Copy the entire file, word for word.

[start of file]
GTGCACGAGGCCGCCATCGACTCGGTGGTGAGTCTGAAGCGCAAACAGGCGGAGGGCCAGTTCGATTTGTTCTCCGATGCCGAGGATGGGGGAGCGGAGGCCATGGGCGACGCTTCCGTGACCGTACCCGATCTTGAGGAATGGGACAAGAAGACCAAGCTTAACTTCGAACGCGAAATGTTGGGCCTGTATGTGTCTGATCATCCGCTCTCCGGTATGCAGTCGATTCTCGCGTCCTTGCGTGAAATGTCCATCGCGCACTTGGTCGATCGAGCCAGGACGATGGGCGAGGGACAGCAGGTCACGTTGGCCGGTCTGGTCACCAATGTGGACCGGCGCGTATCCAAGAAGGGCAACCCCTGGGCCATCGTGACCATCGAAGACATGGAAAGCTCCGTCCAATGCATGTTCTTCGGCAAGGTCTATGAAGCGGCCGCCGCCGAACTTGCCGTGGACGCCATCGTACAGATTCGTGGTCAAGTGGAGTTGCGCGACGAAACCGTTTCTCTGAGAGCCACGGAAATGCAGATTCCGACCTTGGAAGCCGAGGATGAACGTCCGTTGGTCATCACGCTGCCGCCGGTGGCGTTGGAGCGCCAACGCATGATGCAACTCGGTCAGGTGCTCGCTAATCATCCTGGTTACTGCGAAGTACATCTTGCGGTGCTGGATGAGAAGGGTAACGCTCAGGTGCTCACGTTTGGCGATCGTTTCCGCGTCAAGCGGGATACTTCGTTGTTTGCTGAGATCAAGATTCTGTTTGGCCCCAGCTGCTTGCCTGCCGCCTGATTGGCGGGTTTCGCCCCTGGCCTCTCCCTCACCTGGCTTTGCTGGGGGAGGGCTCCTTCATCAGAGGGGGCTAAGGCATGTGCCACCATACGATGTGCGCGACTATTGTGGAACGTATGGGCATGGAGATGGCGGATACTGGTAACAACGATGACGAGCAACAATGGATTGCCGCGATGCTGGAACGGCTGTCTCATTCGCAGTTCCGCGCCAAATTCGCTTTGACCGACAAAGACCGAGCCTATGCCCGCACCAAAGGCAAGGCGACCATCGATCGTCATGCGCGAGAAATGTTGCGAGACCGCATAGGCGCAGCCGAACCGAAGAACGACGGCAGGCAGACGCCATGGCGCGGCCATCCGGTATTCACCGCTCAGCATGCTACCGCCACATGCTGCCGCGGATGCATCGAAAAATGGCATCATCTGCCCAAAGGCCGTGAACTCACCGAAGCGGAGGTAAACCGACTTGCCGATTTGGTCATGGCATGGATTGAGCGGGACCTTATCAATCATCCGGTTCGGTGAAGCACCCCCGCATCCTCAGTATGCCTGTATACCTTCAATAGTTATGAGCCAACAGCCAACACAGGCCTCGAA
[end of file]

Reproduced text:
GTGCACGAGGCCGCCATCGACTCGGTGGTGAGTCTGAAGCGCAAACAGGCGGAGGGCCAGTTCGATTTGTTCTCCGATGCCGAGGATGGGGGAGCGGAGGCCATGGGCGACGCTTCCGTGACCGTACCCGATCTTGAGGAATGGGACAAGAAGACCAAGCTTAACTTCGAACGCGAAATGTTGGGCCTGTATGTGTCTGATCATCCGCTCTCCGGTATGCAGTCGATTCTCGCGTCCTTGCGTGAAATGTCCATCGCGCACTTGGTCGATCGAGCCAGGACGATGGGCGAGGGACAGCAGGTCACGTTGGCCGGTCTGGTCACCAATGTGGACCGGCGCGTATCCAAGAAGGGCAACCCCTGGGCCATCGTGACCATCGAAGACATGGAAAGCTCCGTCCAATGCATGTTCTTCGGCAAGGTCTATGAAGCGGCCGCCGCCGAACTTGCCGTGGACGCCATCGTACAGATTCGTGGTCAAGTGGAGTTGCGCGACGAAACCGTTTCTCTGAGAGCCACGGAAATGCAGATTCCGACCTTGGAAGCCGAGGATGAACGTCCGTTGGTCATCACGCTGCCGCCGGTGGCGTTGGAGCGCCAACGCATGATGCAACTCGGTCAGGTGCTCGCTAATCATCCTGGTTACTGCGAAGTACATCTTGCGGTGCTGGATGAGAAGGGTAACGCTCAGGTGCTCACGTTTGGCGATCGTTTCCGCGTCAAGCGGGATACTTCGTTGTTTGCTGAGATCAAGATTCTGTTTGGCCCCAGCTGCTTGCCTGCCGCCTGATTGGCGGGTTTCGCCCCTGGCCTCTCCCTCACCTGGCTTTGCTGGGGGAGGGCTCCTTCATCAGAGGGGGCTAAGGCATGTGCCACCATACGATGTGCGCGACTATTGTGGAACGTATGGGCATGGAGATGGCGGATACTGGTAACAACGATGACGAGCAACAATGGATTGCCGCGATGCTGGAACGGCTGTCTCATTCGCAGTTCCGCGCCAAATTCGCTTTGACCGACAAAGACCGAGCCTATGCCCGCACCAAAGGCAAGGCGACCATCGATCGTCATGCGCGAGAAATGTTGCGAGACCGCATAGGCGCAGCCGAACCGAAGAACGACGGCAGGCAGACGCCATGGCGCGGCCATCCGGTATTCACCGCTCAGCATGCTACCGCCACATGCTGCCGCGGATGCATCGAAAAATGGCATCATCTGCCCAAAGGCCGTGAACTCACCGAAGCGGAGGTAAACCGACTTGCCGATTTGGTCATGGCATGGATTGAGCGGGACCTTATCAATCATCCGGTTCGGTGAAGCACCCCCGCATCCTCAGTATGCCTGTATACCTTCAATAGTTATGAGCCAACAGCCAACACAGGCCTCGAA